- How do I order a home inspection?
- Who should have a home inspection?
- What is included in a home inspection?
- What if the inspection uncovers problems?
- Why can't I have a family member or
someone who is very handy or a contractor, inspect my new home?
- Why does a buyer need a home inspection?
Call the office of Maryland Home
Inspection Services at 410-515-3838 and provide them with the following information: Square footage of
the house (if known), location, number of bathrooms, and date you would like the
inspection performed. Inspections are available 7 days a week.
Everyone investing their
hard earned money in a home! You could save thousands of dollars by
having your home inspected by Maryland Home Inspection Services.
Additionally, most sellers would benefit from having their home
inspected before it is listed to identify any major defects that could
affect the value of the house. Remember, the true cost of a house is the
purchase price plus the costs for
upgrading substandard, deteriorated, or malfunctioning components.
standard home inspector's report will review the condition of the home's
heating system, central air conditioning system (temperature
permitting), interior plumbing and electrical systems; the roof, attic,
and visible insulation; walls, ceilings, floors, windows and doors; the
foundation, basement, and visible structure.
Your offer to purchase
should include a detailed statement regarding your rights to a home
inspection. The standard contract used by real estate agents may give
you the right to back out of a contract if a home inspection uncovers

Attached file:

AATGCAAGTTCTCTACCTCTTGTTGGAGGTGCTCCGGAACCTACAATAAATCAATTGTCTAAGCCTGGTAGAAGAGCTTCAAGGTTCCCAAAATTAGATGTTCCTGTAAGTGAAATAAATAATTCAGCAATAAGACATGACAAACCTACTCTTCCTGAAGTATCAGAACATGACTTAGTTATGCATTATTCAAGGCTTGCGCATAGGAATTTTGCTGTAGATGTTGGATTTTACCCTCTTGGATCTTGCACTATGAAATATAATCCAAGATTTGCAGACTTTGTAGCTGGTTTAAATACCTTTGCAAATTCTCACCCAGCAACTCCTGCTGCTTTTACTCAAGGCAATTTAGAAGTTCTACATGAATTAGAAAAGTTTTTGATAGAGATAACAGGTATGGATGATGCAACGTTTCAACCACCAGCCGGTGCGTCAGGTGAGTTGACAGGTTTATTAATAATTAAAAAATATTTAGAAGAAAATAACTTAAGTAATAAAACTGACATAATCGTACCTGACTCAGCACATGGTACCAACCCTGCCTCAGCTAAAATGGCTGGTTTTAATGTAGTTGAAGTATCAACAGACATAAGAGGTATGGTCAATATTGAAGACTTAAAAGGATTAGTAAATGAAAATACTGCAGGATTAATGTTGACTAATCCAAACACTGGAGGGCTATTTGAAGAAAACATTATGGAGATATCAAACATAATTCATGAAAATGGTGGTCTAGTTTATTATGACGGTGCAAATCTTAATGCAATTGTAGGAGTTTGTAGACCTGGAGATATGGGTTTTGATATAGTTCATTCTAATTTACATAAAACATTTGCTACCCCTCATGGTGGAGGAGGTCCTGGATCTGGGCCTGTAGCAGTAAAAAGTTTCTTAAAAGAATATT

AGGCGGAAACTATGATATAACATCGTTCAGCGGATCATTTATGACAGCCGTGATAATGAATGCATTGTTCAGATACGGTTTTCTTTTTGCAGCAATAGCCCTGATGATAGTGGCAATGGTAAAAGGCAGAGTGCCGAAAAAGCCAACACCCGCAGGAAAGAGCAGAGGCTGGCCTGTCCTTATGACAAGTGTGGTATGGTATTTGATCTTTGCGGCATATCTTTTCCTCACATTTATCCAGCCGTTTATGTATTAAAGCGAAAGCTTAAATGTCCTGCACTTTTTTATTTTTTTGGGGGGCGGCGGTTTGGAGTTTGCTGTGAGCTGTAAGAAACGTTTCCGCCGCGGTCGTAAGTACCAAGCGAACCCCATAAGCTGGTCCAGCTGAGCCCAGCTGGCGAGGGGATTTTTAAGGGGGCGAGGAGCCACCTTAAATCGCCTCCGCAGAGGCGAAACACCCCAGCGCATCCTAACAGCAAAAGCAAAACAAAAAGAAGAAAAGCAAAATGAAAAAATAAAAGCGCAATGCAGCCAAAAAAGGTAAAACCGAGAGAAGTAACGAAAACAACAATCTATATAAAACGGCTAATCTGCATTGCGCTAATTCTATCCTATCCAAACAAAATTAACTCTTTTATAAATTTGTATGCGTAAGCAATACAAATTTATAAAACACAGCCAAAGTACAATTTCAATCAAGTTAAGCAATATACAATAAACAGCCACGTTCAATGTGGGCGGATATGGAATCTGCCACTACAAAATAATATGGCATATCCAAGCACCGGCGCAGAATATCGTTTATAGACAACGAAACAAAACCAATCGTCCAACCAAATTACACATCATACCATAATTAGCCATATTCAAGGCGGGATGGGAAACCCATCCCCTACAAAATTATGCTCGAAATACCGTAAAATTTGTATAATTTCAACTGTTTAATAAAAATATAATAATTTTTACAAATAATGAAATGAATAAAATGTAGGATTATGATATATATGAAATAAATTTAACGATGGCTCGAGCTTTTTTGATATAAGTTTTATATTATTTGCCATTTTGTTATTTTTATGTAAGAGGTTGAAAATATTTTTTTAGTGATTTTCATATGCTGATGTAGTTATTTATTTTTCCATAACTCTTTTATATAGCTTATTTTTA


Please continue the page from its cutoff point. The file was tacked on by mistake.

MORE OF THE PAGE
more problems than you are willing to deal with. If it does not, the
wording should be added in the form of a contingency.
This is the biggest
mistake many potential new homeowners make when purchasing a home.
Although the person you are considering may be very skilled, they are
not trained or experienced at professional home inspections.
Professional home inspection is a unique skill like no other.
Professional inspectors get what we call an inspector’s instinct for
problems. That instinct takes extensive training and lots of experience
doing inspections to develop. Many contractors, and other trades
professionals hire a professional home inspector to inspect their homes
when they make a purchase.
A home inspection gives the buyer more
detailed information than an appraisal--information you need to make a
wise decision. In a home inspection, a qualified inspector takes an
in-depth, unbiased look at your potential new home to:
Evaluate the physical
condition: structure, construction, and mechanical systems.
Identify items that need
to be repaired or replaced.
Estimate the remaining
useful life of the major systems, equipment, structure, and finishes.